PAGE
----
Specifically, the microfluidic device shown in Fig 4 features two different channels with linear gradients of aspartate and serine, respectively. Both gradients range from 0 to 1mM. On the high concentration side, the channels are connected to two reservoirs filled with the corresponding chemoattractant. The reservoirs are large enough that their concentration holds constant throughout the duration of the experiment. On the low concentration side, the channels are connected to the injection channel, where a given bacterial density and lower chemoattractant concentration (here zero) is maintained. Injected bacteria are transported by the hydrodynamic current; a fraction of them spreads into the lateral channels and creates two fronts that climb the corresponding gradients. The bacterial concentration in the injection channel is OD600 = 0.05, i.e. ∼4 × 107 bacteria per ml. That density empirically guarantees that the number of bacteria in the lateral channels is large enough for reliable statistics yet low enough for convenient imaging and to ensure that the distortion of the gradients due to the bacterial consumption of chemoattractants is negligible (see S1 Text). The reservoirs act as sinks (on the timescale of our experiments) for the bacteria arriving at the end of the channels.

To quantify the progression of bacteria in the lateral channels, we measured the number of bacteria in the channels as a function of time. In particular, we measured the “progression function”, i.e. the cumulative distribution of the number of bacteria summed from a given location to the end of the channel (on the reservoir’s side). Fig 5 shows that the progression function in the advanced part of the channel raises faster for serine than aspartate. This is also confirmed by extracting the bacterial positions at different times from the images and, for each time, ranking them in increasing order along the channel coordinate (see SI). In Fig 6 we show the position of the 10th, 20th and 40th most advanced bacteria. The progression is approximately linear for the first 20–30 minutes, followed by a decrease in slope and eventual saturation, which will be discussed below. For the 10th most advanced bacterium in the first 30 minutes, we measured a slope of 1.5 ± 0.2 μm/s for the serine gradient, whereas in the aspartate gradient the slope is 0.85 ± 0.14 μm/s. Similar results are found by considering the 20-th or 40-th bacterium (see Fig 6). Note that the linearity of the progression versus time is only approximate: our linear fit is meant to give an idea of the velocities and their differences and should not be taken as suggestive of a perfectly constant velocity along the gradients. Indeed, even for aspartate, the sensitivity of the response is expected to change along the linear gradient because of the Weber-type response. For serine, loss of adaptation will further lead to an increase of the running time along the gradient. The role of loss of adaptation in the faster progression will be directly assessed in the next section but can already be surmised from the fact that the curves for serine and aspartate start similarly (when the running times are comparable) and their difference gets more pronounced as time elapses (and the respective running times diverge).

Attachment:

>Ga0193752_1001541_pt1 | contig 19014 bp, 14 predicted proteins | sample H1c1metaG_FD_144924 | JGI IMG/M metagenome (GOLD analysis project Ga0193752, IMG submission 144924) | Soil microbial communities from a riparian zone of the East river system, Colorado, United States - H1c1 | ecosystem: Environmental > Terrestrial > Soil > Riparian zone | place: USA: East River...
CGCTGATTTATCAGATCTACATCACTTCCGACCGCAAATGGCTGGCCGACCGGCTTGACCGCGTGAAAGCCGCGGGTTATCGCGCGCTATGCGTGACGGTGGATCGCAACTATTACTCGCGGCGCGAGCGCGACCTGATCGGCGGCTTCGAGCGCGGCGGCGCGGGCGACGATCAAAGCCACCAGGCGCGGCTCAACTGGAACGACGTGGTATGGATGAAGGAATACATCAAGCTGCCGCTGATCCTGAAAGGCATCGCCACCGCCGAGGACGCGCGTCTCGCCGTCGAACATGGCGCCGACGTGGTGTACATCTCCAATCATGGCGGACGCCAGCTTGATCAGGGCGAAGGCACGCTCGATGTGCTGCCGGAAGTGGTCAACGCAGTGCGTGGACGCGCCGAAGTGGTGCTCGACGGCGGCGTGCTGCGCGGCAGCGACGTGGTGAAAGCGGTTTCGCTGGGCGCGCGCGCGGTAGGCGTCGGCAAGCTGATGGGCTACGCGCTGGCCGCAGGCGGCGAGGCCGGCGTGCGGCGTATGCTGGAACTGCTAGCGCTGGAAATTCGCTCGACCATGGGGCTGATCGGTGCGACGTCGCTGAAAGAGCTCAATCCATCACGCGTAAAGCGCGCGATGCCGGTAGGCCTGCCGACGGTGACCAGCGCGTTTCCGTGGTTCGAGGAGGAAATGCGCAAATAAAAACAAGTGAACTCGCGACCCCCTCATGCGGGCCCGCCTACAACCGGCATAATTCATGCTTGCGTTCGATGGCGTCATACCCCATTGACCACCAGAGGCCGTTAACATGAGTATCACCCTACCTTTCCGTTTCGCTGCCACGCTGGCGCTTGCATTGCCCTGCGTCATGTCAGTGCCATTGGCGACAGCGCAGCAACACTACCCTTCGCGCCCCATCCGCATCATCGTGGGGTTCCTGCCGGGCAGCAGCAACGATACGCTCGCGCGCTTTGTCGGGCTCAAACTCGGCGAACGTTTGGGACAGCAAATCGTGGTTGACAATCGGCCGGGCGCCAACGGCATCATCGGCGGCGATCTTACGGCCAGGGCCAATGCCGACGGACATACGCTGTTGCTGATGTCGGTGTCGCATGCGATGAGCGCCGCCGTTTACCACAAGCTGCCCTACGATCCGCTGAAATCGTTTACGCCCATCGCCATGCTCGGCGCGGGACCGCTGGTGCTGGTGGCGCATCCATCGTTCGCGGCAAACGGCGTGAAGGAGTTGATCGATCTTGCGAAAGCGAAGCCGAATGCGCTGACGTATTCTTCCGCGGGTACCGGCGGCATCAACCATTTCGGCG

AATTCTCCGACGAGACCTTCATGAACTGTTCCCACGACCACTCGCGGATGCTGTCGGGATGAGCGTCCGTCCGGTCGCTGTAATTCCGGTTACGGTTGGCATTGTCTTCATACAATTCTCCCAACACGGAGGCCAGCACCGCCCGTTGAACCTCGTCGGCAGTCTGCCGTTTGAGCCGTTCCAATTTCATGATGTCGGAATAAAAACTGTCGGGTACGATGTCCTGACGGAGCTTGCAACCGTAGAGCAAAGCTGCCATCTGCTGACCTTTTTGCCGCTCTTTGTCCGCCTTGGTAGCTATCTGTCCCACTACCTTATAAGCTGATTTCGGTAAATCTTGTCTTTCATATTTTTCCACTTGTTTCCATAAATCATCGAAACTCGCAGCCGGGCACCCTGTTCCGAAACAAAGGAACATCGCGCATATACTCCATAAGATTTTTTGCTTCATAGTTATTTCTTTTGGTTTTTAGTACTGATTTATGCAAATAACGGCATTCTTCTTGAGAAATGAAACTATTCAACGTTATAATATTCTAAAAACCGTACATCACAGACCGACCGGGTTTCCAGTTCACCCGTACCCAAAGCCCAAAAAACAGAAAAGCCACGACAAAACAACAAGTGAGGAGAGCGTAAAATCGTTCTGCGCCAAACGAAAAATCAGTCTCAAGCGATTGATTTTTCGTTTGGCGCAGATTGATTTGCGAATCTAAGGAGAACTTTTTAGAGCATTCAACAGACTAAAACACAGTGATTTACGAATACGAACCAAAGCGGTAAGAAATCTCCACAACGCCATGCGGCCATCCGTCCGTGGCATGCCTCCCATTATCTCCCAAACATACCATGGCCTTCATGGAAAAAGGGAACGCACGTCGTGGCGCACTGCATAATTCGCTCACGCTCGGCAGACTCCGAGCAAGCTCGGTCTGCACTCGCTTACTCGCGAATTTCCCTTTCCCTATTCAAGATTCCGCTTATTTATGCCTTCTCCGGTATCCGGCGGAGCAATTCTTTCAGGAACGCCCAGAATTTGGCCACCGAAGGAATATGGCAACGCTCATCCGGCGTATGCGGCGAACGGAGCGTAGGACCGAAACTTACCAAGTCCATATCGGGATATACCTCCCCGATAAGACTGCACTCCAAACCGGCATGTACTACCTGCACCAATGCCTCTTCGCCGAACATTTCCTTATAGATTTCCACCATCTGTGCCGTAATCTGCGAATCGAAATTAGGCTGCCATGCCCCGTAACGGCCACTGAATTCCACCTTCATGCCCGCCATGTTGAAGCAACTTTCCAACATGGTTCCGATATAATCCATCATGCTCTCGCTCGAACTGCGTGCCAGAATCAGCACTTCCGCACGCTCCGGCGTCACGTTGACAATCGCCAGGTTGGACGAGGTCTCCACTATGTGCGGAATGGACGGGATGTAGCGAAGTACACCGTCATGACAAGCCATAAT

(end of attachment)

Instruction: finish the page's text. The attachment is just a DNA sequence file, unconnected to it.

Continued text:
Fig 5. The progression of bacteria in the lateral channels.

The graphs show at different times the so-called progression function, i.e. the distribution function of the number of bacteria cumulated from the position indicated on the abscissae up to the end of the channels on the side of the reservoirs. Curves were obtained using five different experiments. Panels A, B and C show the progression function for a gradient of aspartate, of serine, of aspartate with a background of serine, respectively. All the gradients go from 0 (at the entry of the channel) to 1mM.

Fig 6. The bacterial forefronts vs time.

We show the position of the (A) 10th, (B) 20th and (C) 40th most advanced bacteria for a gradient of serine (red), a gradient of aspartate (blue) and a gradient of aspartate with a 30μM background of serine (green). Curves represent the mean of five experiments and error bars represent the error on the estimation of the mean.

The shape of the progression function in Fig 5 is compared to results of numerical simulations in the SI. We also verified that the progression of bacteria is genuinely due to chemotaxis, viz. the control experiment with a constant profile of chemoattractants without any gradients, features a much slower progression (see SI).

In conclusion, loss of precise adaptation does not impair the climbing of gradients of serine, which is actually faster compared to the climbing of aspartate gradients with the same slope and extension. Our E. coli strain has of course different sensitivities to aspartate and serine, which is the motivation for the experiments hereafter.

A uniform serine background disrupts adaptation to aspartate and speeds up bacterial progression in aspartate gradients

We tried inducing loss of precise adaptation to aspartate by adding a constant background of serine. The appealing feature is that we could then directly compare the response to the same chemoattractant with or without adaptation. If loss of precise adaptation indeed leads to a larger chemotactic velocity, we expect that the same aspartate gradient should lead to a stronger progression of bacteria when a serine background is present.